What has helped my hip and knees was getting a Doc who understood my hip problem was really a back problem and working with physical therapists who were very good at what they do. Now that may sound easy but it took me about three years of pain to get there. The first Doc and PT experience set me back about a year; I came out much worse than I went in and spent a year in pain until I found the right combination. Then it was slow, first got the knee working Ok and then the back; that took about a year with major PT on each at separate locations.

      Good luck and keep at it …Roland


      July 12, 2009 at 3:32 pm

  17. Has anyone tried pedal extenders as a solution for fitting an old bike (schwinn) with the 1/2 in pedal thread holes on the cranks with clipless pedals (which iare 9/16)?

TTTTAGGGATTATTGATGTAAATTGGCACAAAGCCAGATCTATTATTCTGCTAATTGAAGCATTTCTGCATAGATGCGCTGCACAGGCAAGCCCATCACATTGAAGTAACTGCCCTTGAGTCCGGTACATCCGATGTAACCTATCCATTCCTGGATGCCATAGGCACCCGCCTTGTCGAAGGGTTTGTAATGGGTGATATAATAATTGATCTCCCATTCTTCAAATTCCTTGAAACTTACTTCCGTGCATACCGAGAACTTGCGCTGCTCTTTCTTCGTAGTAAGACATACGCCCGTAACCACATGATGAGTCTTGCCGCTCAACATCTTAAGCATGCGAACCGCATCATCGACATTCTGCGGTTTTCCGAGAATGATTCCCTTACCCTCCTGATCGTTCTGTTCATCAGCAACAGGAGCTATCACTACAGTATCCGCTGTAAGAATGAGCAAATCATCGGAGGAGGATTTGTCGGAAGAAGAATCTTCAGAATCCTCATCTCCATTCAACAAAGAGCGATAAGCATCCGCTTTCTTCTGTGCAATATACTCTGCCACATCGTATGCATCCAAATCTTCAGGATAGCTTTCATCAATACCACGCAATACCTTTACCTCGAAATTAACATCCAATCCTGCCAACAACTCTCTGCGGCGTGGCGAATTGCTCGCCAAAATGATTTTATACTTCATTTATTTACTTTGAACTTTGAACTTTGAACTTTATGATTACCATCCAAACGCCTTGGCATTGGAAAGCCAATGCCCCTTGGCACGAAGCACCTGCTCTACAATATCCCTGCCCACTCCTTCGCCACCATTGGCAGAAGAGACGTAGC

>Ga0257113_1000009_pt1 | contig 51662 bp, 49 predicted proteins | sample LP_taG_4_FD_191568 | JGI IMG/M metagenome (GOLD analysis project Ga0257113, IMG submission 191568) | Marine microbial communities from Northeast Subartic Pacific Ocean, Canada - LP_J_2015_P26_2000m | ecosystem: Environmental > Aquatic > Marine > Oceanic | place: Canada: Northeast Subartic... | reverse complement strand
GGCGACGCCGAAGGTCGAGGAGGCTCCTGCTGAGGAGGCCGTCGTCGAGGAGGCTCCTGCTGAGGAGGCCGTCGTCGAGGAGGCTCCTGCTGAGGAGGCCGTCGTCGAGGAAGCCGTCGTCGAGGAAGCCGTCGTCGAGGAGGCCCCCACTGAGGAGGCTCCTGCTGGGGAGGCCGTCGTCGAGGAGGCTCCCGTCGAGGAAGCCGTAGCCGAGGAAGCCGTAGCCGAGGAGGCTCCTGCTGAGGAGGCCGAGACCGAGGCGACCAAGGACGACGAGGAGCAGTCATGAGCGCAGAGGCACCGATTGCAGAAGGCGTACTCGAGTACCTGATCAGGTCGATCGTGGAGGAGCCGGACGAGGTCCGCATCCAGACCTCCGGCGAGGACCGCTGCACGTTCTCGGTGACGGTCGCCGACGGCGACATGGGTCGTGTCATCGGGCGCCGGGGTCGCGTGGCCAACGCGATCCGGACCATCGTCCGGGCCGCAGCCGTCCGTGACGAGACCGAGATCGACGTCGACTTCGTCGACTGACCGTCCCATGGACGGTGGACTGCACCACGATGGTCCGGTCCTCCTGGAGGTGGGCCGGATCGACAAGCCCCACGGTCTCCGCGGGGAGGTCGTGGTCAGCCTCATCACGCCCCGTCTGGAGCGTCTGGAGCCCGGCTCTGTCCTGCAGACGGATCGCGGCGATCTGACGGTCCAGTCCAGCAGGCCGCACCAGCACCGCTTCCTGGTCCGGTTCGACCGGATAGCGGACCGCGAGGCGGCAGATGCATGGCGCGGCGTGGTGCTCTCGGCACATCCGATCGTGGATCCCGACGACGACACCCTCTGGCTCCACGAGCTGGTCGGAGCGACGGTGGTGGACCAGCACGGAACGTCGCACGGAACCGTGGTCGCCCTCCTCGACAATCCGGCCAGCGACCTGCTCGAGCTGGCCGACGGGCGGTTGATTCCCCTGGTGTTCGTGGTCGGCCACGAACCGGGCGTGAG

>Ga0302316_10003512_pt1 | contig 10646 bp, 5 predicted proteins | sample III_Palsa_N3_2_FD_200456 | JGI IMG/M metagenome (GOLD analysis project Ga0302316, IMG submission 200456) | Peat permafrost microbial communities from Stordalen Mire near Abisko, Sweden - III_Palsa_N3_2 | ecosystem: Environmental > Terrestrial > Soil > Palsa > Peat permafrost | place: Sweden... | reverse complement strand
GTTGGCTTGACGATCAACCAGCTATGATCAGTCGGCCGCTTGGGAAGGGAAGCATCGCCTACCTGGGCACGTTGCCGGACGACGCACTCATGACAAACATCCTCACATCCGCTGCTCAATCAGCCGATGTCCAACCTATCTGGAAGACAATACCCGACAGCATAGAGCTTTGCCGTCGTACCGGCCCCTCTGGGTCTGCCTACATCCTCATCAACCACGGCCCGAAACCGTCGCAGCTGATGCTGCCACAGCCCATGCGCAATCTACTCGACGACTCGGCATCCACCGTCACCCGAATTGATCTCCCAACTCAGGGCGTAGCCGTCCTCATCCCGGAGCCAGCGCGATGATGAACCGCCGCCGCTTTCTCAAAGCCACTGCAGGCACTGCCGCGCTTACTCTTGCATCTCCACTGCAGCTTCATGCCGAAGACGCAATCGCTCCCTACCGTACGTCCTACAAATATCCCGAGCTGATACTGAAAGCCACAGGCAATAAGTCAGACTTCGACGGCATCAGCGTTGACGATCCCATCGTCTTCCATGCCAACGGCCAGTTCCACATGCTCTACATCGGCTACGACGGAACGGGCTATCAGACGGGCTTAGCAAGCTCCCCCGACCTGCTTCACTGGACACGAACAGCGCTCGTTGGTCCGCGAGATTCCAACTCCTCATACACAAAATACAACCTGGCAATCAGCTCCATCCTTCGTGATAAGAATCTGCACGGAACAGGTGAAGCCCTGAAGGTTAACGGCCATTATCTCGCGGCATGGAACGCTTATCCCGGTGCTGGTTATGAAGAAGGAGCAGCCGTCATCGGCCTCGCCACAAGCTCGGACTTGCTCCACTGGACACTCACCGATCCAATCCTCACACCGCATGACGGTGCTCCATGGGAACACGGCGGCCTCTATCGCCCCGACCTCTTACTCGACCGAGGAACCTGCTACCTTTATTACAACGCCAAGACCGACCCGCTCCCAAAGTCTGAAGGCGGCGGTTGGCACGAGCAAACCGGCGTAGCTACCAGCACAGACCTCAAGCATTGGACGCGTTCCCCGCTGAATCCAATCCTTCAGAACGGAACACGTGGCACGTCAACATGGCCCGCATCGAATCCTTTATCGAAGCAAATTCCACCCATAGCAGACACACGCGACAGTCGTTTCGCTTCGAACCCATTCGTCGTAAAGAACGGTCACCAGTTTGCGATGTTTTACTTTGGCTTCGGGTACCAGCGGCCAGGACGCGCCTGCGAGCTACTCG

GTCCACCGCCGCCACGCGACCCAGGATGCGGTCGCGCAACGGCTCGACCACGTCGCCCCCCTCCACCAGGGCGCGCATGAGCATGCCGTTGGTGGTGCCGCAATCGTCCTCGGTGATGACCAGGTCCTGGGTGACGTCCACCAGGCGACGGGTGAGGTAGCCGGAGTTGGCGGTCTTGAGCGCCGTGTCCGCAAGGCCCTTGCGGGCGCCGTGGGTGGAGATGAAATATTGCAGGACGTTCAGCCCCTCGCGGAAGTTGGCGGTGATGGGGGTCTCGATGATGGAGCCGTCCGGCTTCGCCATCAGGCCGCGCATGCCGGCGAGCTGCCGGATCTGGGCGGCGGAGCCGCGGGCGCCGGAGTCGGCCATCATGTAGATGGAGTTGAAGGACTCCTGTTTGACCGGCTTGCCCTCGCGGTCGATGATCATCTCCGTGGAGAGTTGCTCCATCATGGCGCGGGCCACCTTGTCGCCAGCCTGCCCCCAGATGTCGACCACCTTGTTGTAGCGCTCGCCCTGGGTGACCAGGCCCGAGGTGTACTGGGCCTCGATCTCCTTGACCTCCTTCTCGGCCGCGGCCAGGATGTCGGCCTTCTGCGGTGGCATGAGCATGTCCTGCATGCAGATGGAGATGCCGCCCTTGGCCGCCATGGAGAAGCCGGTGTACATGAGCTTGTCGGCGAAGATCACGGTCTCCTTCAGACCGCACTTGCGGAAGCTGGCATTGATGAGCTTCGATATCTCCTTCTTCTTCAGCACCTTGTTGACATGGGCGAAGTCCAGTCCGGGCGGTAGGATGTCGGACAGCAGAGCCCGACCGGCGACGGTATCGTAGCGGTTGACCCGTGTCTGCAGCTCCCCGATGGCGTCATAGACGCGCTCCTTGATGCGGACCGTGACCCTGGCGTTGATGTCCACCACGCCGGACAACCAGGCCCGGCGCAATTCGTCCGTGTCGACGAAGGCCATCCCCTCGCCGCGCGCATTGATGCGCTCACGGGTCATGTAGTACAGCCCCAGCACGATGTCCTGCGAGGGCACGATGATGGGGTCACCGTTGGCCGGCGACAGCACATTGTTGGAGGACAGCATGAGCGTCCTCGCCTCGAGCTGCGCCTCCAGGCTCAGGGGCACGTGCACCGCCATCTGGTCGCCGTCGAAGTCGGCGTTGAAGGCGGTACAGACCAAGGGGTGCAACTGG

I got a pair of shimano clipless pedals free (essentially) and shoes and I am wondering if this could be a solution and breathe some more life into mt retro bike


    August 14, 2009 at 12:06 am

  18. I have been using kneesavers for 23 years so far. Back in 1988, a friend whom I rode with and owns a machine shop in the Twin Cities, noticed that I was riding with my feet halfway off the pedal. I have a very pronounced toe out condition on both feet. He made 12 pairs of these spacers from stainless steel in 3 widths of 1 3/8″, 1 1/2″, and 1 5/8″ long. I tried the different widths and ended up using the 1 1/2″ width. These spacers have saved my bike riding. Before I started using these spacers, I could not ride more than 35-45 miles without sharp pain in my knees. I was unable to use toe clips or clipless pedals because my feet had to be halfway off the pedal to prevent hitting the crankarm.